I’ve already listened to this new album from Charlie and The Regrets, and on Friday (2/24), you get to listen, too! The songs you are going to hear on “Rivers in the Streets” are mostly ‘fun’ music. I just don’t know any other way to describe it.
Wait until you hear the melody of the lead track, “Proud Man”. I guarantee you are going to want to sing along with it (or clap your hands, or something). Whatever you do when you hear it, I am certain you will be smiling!
It doesn’t stop there. “The Gavel” is next. Another upbeat, jumpy, bouncy, kind of song – continuing with that same ‘fun’ kind of sound. Lyrics are usually important to me. but with these first two songs, I found myself pulled into the melody more than the story.The press that came with the preview album said, “Charlie is not your average singer, and his basic honesty drives each song, a sort of “stand and testify” kind of feel to them.” That pretty much says it all.
The third track is “Baytown”. Another fast one, the kind of song you might expect to hear in a honky-tonk somewhere in Texas. And, while Charlie continues that ‘fun’ theme with this one, it isn’t my favorite. Maybe because there’s a bit of that ‘talk-singing’ in there… I’m not sure what caused me to drop it to the bottom of my ‘favorite’ list. that said, you can’t get past the fact that it is still a ‘get up and dance’ kind of song.
I just said that one of the reasons “Baytown” wasn’t going to be a favorite was because of that ‘talk-singing’ thing artists sometimes do. Well, that’s not the reason. I just listened to “Last Time I Was Here”. Definitely one of those ‘talk-singing’ songs, and definitely fun, fast, and a great listening to, dancing to, moving to, singing along with song … and one that I actually got involved in the story.
Charlie and the band slow things down a little on that fifth song. It’s called “Houston Rain”. This is a whole different side of Charlie. ‘You can’t fight the weather, so what’s a lonely boy to do. There’s rivers in the streets, there’s puddles on the floor, There’s clouds on the horizon, and a letter by the door. Every fallen drop rolls like thunder through my brain, here I am a prisoner of the Houston rain”. It’s poetic. Unlike most albums that have a title track, I’m sure this album got its name from the line in this song that says “There’s rivers in the street”. I really enjoyed the vocals on t his one.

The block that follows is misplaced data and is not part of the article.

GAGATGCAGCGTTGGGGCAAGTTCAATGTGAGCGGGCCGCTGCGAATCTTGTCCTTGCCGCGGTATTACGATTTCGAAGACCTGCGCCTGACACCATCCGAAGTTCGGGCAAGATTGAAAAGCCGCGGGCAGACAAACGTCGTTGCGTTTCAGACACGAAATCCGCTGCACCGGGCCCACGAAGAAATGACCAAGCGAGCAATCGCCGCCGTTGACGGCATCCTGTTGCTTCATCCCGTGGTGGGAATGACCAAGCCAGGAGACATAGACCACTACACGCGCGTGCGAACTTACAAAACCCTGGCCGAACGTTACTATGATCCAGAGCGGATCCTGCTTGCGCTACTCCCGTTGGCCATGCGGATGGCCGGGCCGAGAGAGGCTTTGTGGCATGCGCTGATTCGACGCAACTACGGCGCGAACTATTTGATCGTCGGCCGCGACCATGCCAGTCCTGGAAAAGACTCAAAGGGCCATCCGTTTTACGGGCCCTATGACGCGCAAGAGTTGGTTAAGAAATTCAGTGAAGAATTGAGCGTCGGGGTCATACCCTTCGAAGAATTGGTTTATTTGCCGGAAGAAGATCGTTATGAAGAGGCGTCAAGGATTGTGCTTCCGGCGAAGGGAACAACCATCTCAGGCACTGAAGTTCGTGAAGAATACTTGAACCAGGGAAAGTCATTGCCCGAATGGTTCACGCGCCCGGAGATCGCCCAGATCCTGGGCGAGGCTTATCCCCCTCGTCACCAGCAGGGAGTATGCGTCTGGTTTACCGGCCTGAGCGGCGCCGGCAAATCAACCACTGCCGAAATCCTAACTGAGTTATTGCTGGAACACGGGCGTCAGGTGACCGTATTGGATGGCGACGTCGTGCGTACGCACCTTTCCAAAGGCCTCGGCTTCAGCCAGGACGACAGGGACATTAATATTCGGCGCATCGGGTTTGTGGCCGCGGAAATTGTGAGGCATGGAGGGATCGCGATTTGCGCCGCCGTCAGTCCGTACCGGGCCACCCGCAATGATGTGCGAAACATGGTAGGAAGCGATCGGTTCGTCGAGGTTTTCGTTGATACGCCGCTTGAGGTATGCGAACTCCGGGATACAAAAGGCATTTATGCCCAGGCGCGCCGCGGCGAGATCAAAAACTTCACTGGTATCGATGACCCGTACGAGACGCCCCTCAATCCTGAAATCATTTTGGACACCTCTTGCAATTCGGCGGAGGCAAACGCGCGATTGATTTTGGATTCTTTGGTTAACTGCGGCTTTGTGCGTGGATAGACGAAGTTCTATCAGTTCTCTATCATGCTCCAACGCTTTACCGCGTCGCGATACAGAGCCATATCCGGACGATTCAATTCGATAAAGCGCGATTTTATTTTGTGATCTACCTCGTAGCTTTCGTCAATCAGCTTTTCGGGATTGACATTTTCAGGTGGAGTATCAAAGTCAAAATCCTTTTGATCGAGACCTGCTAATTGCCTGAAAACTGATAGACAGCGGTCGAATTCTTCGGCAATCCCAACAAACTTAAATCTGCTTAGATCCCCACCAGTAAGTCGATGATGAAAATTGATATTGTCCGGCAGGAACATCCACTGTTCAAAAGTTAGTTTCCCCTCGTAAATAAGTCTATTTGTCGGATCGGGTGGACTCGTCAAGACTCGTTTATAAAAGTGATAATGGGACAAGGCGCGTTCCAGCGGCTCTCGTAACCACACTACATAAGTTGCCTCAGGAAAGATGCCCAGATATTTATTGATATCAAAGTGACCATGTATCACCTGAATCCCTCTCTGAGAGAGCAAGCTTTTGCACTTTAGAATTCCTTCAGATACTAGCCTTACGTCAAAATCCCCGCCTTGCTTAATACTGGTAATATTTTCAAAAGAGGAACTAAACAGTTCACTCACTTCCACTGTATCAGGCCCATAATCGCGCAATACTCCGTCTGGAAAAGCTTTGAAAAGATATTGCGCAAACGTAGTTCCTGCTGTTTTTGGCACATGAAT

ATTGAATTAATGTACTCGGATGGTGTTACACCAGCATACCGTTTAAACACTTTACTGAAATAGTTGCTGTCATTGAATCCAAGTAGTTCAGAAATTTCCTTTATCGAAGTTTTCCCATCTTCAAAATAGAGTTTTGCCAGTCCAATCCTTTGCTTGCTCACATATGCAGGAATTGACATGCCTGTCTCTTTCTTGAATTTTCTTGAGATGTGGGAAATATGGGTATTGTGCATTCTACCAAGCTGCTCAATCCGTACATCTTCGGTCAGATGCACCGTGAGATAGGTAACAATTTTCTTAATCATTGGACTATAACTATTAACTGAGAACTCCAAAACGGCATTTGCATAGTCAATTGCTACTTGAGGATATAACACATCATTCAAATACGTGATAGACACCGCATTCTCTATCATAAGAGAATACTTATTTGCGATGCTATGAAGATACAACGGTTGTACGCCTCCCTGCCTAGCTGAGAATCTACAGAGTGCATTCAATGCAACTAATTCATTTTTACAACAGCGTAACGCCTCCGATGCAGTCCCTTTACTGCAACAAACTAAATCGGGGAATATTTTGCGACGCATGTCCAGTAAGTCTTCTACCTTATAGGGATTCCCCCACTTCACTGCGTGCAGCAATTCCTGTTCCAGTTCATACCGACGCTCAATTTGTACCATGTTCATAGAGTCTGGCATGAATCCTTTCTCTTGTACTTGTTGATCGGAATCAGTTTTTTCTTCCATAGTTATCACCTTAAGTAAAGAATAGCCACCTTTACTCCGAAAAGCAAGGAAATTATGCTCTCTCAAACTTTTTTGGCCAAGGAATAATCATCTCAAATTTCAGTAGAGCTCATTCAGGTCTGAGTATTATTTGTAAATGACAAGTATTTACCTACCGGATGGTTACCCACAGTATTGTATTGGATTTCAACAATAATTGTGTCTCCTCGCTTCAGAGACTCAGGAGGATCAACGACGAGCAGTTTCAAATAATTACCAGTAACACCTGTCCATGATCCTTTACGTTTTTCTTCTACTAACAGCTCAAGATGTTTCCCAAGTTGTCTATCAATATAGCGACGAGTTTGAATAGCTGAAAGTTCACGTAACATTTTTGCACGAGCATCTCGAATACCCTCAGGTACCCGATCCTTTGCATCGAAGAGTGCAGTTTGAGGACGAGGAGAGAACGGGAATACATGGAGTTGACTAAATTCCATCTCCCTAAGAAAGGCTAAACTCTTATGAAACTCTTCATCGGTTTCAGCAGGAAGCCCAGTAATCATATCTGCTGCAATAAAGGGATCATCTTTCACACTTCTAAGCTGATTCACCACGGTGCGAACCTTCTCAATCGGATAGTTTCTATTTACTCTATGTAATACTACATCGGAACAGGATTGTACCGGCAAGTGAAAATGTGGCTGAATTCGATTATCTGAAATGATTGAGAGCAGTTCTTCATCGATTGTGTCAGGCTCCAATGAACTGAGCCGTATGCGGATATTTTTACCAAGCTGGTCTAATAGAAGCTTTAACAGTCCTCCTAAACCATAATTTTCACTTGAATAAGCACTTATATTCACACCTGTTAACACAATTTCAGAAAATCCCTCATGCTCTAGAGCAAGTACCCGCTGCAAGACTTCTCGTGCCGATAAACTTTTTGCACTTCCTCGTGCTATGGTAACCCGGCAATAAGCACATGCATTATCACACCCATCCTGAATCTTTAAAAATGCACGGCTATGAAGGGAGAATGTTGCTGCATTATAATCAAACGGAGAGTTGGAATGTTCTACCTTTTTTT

Singer-songwriter Charlie Harrison (center) with two of his Regrets, bassist Mark Riddell (left) and lap/pedal steel player Willy T. Golden (right). Not pictured are drummer Isaias Gil and lead guitarist John Shelton
Get ready for song six, “What Can I Do”! We’re jumping again. this might be the fastest one on this mostly up tempo album. While Charlie is using this tong to tell us that he ‘ain’t had not fun since I lost you’… he sounds to me like he’s having the time of his life. If Charlie and The Regrets got together one night and decided to make an album that would be more fun than any other album ever made … mission accomplished!
“New Night” started playing and I found my favorite song on the album. This is the first one where the lyrics pulled me in from the first word. I found myself wanting to listen to the story. And, it is the first one that showed Charlie has a sensitive side. A romantic side. He hasn’t lost his honky-tonk sound. that Texas sound we’ve all grown to love. You can still picture this song being played in front of a crowd of dancers on a hardwood floor with sawdust or peanut shells tossed all over the place … this one will pull out a bit of the romantic in all of us.
Up next is “time Moves Slow”. Maybe time moves slow, but like so much of Charlie’s music, this song does not. In addition to that great beat, you can’t help notice some awesome backup vocals and harmonies in this one that were not part of the other songs on the album.
the last one is called “Ain’t No good News”. It’s an all-too-familiar story. One that you hope will get better before the song ends. But it really doesn’t. “Earthquakes and fire and water…ain’t no good news in this town”. So, this fun album ends with a little bit of reality setting in. I was kind of glad this one was only 2 minutes 47 seconds, the shortest one on the album. But, I will admit – it the listener a lot to think about.
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